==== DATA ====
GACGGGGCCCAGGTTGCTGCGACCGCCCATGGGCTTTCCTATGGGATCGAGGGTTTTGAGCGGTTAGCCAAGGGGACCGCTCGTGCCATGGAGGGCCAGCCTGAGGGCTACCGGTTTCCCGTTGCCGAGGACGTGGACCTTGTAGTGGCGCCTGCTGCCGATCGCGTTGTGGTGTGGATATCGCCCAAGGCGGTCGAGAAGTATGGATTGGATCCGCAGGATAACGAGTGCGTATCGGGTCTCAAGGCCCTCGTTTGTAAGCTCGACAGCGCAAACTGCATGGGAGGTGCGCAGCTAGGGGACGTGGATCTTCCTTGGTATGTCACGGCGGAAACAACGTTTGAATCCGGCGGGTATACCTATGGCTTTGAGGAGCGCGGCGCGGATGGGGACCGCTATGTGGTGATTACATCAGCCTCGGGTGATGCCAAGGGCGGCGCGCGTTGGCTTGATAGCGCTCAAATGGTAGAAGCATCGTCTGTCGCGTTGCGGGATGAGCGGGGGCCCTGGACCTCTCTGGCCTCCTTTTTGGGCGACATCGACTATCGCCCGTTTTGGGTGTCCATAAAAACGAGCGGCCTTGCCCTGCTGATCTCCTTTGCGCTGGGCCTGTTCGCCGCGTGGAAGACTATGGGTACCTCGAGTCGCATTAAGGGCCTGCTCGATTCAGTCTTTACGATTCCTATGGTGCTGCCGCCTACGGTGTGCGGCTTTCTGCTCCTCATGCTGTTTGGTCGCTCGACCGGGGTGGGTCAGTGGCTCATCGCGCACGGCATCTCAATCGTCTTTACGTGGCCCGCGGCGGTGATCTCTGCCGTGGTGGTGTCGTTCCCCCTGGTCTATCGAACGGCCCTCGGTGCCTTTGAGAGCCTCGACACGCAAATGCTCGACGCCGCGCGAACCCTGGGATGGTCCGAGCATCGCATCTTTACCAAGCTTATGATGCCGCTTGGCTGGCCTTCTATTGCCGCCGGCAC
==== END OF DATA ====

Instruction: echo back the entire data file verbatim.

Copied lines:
GACGGGGCCCAGGTTGCTGCGACCGCCCATGGGCTTTCCTATGGGATCGAGGGTTTTGAGCGGTTAGCCAAGGGGACCGCTCGTGCCATGGAGGGCCAGCCTGAGGGCTACCGGTTTCCCGTTGCCGAGGACGTGGACCTTGTAGTGGCGCCTGCTGCCGATCGCGTTGTGGTGTGGATATCGCCCAAGGCGGTCGAGAAGTATGGATTGGATCCGCAGGATAACGAGTGCGTATCGGGTCTCAAGGCCCTCGTTTGTAAGCTCGACAGCGCAAACTGCATGGGAGGTGCGCAGCTAGGGGACGTGGATCTTCCTTGGTATGTCACGGCGGAAACAACGTTTGAATCCGGCGGGTATACCTATGGCTTTGAGGAGCGCGGCGCGGATGGGGACCGCTATGTGGTGATTACATCAGCCTCGGGTGATGCCAAGGGCGGCGCGCGTTGGCTTGATAGCGCTCAAATGGTAGAAGCATCGTCTGTCGCGTTGCGGGATGAGCGGGGGCCCTGGACCTCTCTGGCCTCCTTTTTGGGCGACATCGACTATCGCCCGTTTTGGGTGTCCATAAAAACGAGCGGCCTTGCCCTGCTGATCTCCTTTGCGCTGGGCCTGTTCGCCGCGTGGAAGACTATGGGTACCTCGAGTCGCATTAAGGGCCTGCTCGATTCAGTCTTTACGATTCCTATGGTGCTGCCGCCTACGGTGTGCGGCTTTCTGCTCCTCATGCTGTTTGGTCGCTCGACCGGGGTGGGTCAGTGGCTCATCGCGCACGGCATCTCAATCGTCTTTACGTGGCCCGCGGCGGTGATCTCTGCCGTGGTGGTGTCGTTCCCCCTGGTCTATCGAACGGCCCTCGGTGCCTTTGAGAGCCTCGACACGCAAATGCTCGACGCCGCGCGAACCCTGGGATGGTCCGAGCATCGCATCTTTACCAAGCTTATGATGCCGCTTGGCTGGCCTTCTATTGCCGCCGGCAC